Heel pain in children can very commonly be caused by a condition called Sever's disease.  While putting the word "disease" in a diagnosis sounds scary, it is truly a resolvable issue.  Another term for this is calcaneal apophysitis.  Apophysis (or epiphysis) refers to the growth plates that are located throughout the body of a developing child.  The "itis" refers to inflammation.  Inflammation that occurs in the heel bone (calcanus) in the area of the growth plate is therefore calcaneal apophysitis.  Phew...now that that's out of the way, let's talk about what it means to you.

Children can experience "growing pains" as their bones heal and lengthen and while their growth plates close - and this can occur in any part of the body.  The cartilage cells that compose rudimentary bone structure in children are replaced with bone cells as children mature.  In the world of medicine, many doctors in the past have held importance in having a condition or a procedure with their name on it, and James Warren Sever described the apophysitis of the heel bone back in 1912.

This condition presents as pain in the heel.  It occurs during an adolescent growth spurt which for girls is between 8-13 years of age and for boys between 10-15.  Sometimes during development, bone may grow at a higher rate than tendons and muscles and because the heel serves as an insertion point to the Achilles tendon, the tendon pulls on the growth plate.  Especially in children that are active in sports, this pulling is more frequent and exaggerated.  This causes additional motion of the growth plate on the mature bone of the calcaneus and causes pain and inflammation (or micro-swelling).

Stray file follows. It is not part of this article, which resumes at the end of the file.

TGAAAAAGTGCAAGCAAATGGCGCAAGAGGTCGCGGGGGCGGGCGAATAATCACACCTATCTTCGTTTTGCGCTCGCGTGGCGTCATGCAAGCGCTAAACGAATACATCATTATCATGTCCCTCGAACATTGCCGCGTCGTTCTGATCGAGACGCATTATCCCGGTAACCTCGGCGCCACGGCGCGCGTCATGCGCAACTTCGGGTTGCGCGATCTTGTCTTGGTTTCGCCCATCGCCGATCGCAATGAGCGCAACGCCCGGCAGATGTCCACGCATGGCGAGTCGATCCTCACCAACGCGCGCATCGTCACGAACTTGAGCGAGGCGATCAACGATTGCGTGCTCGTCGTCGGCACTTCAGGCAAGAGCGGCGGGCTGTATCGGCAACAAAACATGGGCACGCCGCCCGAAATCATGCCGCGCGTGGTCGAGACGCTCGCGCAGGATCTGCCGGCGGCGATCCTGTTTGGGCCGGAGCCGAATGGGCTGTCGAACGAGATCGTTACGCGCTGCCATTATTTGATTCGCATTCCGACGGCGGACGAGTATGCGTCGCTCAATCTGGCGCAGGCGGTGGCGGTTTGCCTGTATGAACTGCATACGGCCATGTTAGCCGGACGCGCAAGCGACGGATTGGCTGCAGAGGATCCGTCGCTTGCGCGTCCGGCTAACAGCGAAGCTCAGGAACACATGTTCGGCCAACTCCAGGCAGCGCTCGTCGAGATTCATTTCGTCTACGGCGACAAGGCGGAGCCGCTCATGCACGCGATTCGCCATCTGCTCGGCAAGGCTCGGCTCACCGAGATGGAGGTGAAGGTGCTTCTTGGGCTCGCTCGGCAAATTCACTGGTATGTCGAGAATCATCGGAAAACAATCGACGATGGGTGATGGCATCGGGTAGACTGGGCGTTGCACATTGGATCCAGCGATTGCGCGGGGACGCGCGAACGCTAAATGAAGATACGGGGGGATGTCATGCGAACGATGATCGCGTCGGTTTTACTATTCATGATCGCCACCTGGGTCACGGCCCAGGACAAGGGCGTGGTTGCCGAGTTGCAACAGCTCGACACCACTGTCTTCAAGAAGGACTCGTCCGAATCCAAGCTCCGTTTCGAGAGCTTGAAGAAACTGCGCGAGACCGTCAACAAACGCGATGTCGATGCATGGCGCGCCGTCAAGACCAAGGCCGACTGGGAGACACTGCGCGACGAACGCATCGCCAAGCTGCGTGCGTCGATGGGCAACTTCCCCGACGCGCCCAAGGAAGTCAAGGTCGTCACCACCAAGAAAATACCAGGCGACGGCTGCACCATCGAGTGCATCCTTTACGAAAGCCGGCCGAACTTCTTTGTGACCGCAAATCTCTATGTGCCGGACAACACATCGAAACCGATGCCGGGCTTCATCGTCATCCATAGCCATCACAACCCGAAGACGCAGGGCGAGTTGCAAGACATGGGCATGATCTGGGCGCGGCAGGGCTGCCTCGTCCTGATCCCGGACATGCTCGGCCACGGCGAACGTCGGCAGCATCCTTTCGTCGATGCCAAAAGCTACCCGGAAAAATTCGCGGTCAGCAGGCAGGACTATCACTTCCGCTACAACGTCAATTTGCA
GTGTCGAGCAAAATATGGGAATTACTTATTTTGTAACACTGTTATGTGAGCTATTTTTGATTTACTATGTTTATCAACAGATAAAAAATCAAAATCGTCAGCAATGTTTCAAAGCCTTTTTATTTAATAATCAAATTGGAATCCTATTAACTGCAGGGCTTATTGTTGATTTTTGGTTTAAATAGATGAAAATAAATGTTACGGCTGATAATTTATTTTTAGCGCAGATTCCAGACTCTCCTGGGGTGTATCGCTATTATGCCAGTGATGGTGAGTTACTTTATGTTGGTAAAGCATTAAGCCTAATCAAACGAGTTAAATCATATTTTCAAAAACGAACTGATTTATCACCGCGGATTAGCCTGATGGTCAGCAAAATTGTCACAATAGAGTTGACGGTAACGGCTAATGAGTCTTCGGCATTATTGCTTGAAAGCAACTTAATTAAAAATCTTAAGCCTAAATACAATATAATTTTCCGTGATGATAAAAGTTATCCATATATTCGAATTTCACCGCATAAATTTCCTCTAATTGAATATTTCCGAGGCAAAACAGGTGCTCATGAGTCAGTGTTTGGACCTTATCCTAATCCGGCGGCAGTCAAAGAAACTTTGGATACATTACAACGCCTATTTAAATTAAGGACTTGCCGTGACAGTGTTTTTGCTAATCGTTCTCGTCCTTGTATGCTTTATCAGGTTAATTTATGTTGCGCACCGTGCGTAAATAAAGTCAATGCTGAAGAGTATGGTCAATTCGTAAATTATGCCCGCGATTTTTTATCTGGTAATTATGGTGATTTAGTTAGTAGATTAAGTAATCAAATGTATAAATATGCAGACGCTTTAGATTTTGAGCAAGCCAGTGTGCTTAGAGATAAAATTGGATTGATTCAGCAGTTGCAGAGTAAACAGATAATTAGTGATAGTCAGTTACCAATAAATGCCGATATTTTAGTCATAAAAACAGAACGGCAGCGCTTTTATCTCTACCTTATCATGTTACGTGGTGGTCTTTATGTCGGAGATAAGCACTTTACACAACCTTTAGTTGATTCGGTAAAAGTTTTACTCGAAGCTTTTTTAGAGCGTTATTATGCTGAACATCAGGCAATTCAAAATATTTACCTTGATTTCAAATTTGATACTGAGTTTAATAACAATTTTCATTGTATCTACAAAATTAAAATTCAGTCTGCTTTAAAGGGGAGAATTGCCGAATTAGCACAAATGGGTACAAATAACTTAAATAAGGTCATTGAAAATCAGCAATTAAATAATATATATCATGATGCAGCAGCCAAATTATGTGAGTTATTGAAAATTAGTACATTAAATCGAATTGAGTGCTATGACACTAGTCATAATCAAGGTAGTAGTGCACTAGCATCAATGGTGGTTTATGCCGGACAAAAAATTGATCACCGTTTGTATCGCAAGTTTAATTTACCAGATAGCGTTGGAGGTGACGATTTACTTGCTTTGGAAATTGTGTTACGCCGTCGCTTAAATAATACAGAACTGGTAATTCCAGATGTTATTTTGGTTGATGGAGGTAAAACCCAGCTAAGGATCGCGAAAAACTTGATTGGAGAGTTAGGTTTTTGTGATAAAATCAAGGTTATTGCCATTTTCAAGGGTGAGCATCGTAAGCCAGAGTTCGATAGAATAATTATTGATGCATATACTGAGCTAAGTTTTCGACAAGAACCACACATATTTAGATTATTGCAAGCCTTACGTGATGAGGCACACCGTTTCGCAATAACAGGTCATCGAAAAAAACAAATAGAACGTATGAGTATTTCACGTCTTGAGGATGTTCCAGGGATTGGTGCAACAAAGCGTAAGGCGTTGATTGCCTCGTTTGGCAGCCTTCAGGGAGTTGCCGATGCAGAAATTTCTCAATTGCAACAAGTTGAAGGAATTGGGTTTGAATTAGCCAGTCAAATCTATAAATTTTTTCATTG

The funny coincidence I realized in starting to write this blog is that the name of the family in the show "Growing Pains" from the 80's is Seaver!!  Maybe it isn't as funny to you, but now you won't forget the name and what it means  :)

If you have an adolescent complaining of pain in their heel or limping - schedule an appointment with Prairie Path Foot & Ankle Clinic to have them assessed and treated properly.

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